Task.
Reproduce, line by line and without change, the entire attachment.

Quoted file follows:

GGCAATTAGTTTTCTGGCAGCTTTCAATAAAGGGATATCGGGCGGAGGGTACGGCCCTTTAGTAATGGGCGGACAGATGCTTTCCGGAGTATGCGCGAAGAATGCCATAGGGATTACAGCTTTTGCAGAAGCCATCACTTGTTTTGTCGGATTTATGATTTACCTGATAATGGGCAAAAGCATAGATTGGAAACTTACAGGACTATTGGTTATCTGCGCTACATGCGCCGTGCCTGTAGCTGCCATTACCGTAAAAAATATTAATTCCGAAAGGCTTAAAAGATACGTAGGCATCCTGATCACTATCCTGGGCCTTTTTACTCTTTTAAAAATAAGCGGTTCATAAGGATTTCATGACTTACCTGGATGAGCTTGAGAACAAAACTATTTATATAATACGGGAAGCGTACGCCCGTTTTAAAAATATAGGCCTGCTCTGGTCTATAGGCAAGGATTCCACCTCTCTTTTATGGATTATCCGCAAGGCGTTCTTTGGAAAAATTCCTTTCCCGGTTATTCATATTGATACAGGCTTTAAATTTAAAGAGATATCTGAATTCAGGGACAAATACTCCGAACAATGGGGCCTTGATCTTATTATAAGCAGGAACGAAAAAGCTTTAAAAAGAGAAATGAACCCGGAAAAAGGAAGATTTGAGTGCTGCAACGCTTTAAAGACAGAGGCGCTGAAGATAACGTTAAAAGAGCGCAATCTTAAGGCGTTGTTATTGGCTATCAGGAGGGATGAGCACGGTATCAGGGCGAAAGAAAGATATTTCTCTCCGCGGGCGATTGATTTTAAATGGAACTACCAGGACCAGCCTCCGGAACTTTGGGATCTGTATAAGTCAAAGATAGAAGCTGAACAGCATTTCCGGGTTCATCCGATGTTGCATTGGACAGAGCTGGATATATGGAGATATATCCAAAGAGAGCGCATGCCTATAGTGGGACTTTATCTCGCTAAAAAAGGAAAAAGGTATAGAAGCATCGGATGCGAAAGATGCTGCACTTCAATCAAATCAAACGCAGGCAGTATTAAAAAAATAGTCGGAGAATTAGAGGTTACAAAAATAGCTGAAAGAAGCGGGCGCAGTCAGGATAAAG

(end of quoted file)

GGCAATTAGTTTTCTGGCAGCTTTCAATAAAGGGATATCGGGCGGAGGGTACGGCCCTTTAGTAATGGGCGGACAGATGCTTTCCGGAGTATGCGCGAAGAATGCCATAGGGATTACAGCTTTTGCAGAAGCCATCACTTGTTTTGTCGGATTTATGATTTACCTGATAATGGGCAAAAGCATAGATTGGAAACTTACAGGACTATTGGTTATCTGCGCTACATGCGCCGTGCCTGTAGCTGCCATTACCGTAAAAAATATTAATTCCGAAAGGCTTAAAAGATACGTAGGCATCCTGATCACTATCCTGGGCCTTTTTACTCTTTTAAAAATAAGCGGTTCATAAGGATTTCATGACTTACCTGGATGAGCTTGAGAACAAAACTATTTATATAATACGGGAAGCGTACGCCCGTTTTAAAAATATAGGCCTGCTCTGGTCTATAGGCAAGGATTCCACCTCTCTTTTATGGATTATCCGCAAGGCGTTCTTTGGAAAAATTCCTTTCCCGGTTATTCATATTGATACAGGCTTTAAATTTAAAGAGATATCTGAATTCAGGGACAAATACTCCGAACAATGGGGCCTTGATCTTATTATAAGCAGGAACGAAAAAGCTTTAAAAAGAGAAATGAACCCGGAAAAAGGAAGATTTGAGTGCTGCAACGCTTTAAAGACAGAGGCGCTGAAGATAACGTTAAAAGAGCGCAATCTTAAGGCGTTGTTATTGGCTATCAGGAGGGATGAGCACGGTATCAGGGCGAAAGAAAGATATTTCTCTCCGCGGGCGATTGATTTTAAATGGAACTACCAGGACCAGCCTCCGGAACTTTGGGATCTGTATAAGTCAAAGATAGAAGCTGAACAGCATTTCCGGGTTCATCCGATGTTGCATTGGACAGAGCTGGATATATGGAGATATATCCAAAGAGAGCGCATGCCTATAGTGGGACTTTATCTCGCTAAAAAAGGAAAAAGGTATAGAAGCATCGGATGCGAAAGATGCTGCACTTCAATCAAATCAAACGCAGGCAGTATTAAAAAAATAGTCGGAGAATTAGAGGTTACAAAAATAGCTGAAAGAAGCGGGCGCAGTCAGGATAAAG